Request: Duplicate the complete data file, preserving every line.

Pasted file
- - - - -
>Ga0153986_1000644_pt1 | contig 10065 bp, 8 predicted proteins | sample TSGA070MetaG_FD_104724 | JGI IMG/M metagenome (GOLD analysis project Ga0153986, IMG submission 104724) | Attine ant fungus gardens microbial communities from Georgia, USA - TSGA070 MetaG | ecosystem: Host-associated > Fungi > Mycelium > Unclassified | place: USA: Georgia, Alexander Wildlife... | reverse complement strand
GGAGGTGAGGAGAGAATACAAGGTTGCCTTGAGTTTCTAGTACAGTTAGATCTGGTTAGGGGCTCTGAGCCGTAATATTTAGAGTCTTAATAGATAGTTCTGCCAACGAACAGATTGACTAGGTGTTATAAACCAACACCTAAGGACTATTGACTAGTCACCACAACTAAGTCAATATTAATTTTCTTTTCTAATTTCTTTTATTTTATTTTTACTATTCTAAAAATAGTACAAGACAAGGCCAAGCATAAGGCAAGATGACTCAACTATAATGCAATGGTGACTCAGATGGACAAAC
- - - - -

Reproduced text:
>Ga0153986_1000644_pt1 | contig 10065 bp, 8 predicted proteins | sample TSGA070MetaG_FD_104724 | JGI IMG/M metagenome (GOLD analysis project Ga0153986, IMG submission 104724) | Attine ant fungus gardens microbial communities from Georgia, USA - TSGA070 MetaG | ecosystem: Host-associated > Fungi > Mycelium > Unclassified | place: USA: Georgia, Alexander Wildlife... | reverse complement strand
GGAGGTGAGGAGAGAATACAAGGTTGCCTTGAGTTTCTAGTACAGTTAGATCTGGTTAGGGGCTCTGAGCCGTAATATTTAGAGTCTTAATAGATAGTTCTGCCAACGAACAGATTGACTAGGTGTTATAAACCAACACCTAAGGACTATTGACTAGTCACCACAACTAAGTCAATATTAATTTTCTTTTCTAATTTCTTTTATTTTATTTTTACTATTCTAAAAATAGTACAAGACAAGGCCAAGCATAAGGCAAGATGACTCAACTATAATGCAATGGTGACTCAGATGGACAAAC